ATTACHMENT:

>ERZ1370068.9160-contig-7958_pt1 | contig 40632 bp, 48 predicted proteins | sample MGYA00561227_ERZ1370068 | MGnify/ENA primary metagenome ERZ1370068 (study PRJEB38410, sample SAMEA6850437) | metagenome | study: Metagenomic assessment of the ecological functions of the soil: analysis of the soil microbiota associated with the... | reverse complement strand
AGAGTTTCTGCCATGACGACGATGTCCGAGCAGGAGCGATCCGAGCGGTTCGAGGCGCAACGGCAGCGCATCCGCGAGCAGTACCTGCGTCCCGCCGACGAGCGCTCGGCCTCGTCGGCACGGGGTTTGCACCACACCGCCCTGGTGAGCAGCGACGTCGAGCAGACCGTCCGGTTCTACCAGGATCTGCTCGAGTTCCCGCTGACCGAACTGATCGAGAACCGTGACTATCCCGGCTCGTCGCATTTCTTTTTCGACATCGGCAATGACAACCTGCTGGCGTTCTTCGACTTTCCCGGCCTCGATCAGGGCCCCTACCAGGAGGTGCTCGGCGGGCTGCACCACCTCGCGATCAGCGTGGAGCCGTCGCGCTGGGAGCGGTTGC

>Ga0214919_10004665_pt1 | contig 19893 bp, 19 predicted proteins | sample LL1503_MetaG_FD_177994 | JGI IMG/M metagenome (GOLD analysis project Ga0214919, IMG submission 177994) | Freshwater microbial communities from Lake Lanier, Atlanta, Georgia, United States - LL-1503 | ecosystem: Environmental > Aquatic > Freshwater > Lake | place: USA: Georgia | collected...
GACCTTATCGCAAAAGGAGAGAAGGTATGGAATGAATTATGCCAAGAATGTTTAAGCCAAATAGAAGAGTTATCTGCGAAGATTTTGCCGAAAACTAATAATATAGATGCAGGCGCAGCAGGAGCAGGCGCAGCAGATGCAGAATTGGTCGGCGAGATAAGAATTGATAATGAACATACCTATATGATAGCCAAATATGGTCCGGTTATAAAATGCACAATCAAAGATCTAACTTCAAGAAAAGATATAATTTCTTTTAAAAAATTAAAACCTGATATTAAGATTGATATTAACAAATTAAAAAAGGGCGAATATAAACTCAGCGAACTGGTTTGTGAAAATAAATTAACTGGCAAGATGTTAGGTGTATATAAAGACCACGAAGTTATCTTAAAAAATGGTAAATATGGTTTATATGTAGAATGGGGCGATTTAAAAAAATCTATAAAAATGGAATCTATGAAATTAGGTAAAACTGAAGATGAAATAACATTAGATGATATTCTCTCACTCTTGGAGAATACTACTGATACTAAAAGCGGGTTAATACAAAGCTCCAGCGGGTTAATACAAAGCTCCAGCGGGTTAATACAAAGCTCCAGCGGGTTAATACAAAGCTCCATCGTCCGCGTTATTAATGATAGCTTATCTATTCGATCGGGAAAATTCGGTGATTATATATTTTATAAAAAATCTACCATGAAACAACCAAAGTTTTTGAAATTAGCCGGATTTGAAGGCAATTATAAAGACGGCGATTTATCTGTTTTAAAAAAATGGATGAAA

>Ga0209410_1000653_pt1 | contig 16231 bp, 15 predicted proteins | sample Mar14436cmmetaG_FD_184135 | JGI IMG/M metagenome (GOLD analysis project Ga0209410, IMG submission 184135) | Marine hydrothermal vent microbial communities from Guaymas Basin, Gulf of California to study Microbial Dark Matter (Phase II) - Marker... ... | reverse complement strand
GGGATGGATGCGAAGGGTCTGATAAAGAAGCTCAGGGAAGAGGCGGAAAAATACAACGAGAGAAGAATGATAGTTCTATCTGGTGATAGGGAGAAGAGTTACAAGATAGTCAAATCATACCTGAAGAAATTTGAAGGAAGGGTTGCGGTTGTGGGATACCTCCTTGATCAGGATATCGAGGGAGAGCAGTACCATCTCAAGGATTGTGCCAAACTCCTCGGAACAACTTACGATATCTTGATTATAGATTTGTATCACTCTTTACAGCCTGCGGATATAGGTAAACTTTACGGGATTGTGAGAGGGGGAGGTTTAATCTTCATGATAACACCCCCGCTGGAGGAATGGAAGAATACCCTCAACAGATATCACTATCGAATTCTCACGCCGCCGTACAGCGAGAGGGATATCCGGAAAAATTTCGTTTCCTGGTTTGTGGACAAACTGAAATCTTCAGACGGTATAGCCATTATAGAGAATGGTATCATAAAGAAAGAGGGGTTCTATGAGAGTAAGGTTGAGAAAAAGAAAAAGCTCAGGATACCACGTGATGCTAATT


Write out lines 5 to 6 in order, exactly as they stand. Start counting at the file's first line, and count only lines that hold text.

>Ga0209410_1000653_pt1 | contig 16231 bp, 15 predicted proteins | sample Mar14436cmmetaG_FD_184135 | JGI IMG/M metagenome (GOLD analysis project Ga0209410, IMG submission 184135) | Marine hydrothermal vent microbial communities from Guaymas Basin, Gulf of California to study Microbial Dark Matter (Phase II) - Marker... ... | reverse complement strand
GGGATGGATGCGAAGGGTCTGATAAAGAAGCTCAGGGAAGAGGCGGAAAAATACAACGAGAGAAGAATGATAGTTCTATCTGGTGATAGGGAGAAGAGTTACAAGATAGTCAAATCATACCTGAAGAAATTTGAAGGAAGGGTTGCGGTTGTGGGATACCTCCTTGATCAGGATATCGAGGGAGAGCAGTACCATCTCAAGGATTGTGCCAAACTCCTCGGAACAACTTACGATATCTTGATTATAGATTTGTATCACTCTTTACAGCCTGCGGATATAGGTAAACTTTACGGGATTGTGAGAGGGGGAGGTTTAATCTTCATGATAACACCCCCGCTGGAGGAATGGAAGAATACCCTCAACAGATATCACTATCGAATTCTCACGCCGCCGTACAGCGAGAGGGATATCCGGAAAAATTTCGTTTCCTGGTTTGTGGACAAACTGAAATCTTCAGACGGTATAGCCATTATAGAGAATGGTATCATAAAGAAAGAGGGGTTCTATGAGAGTAAGGTTGAGAAAAAGAAAAAGCTCAGGATACCACGTGATGCTAATT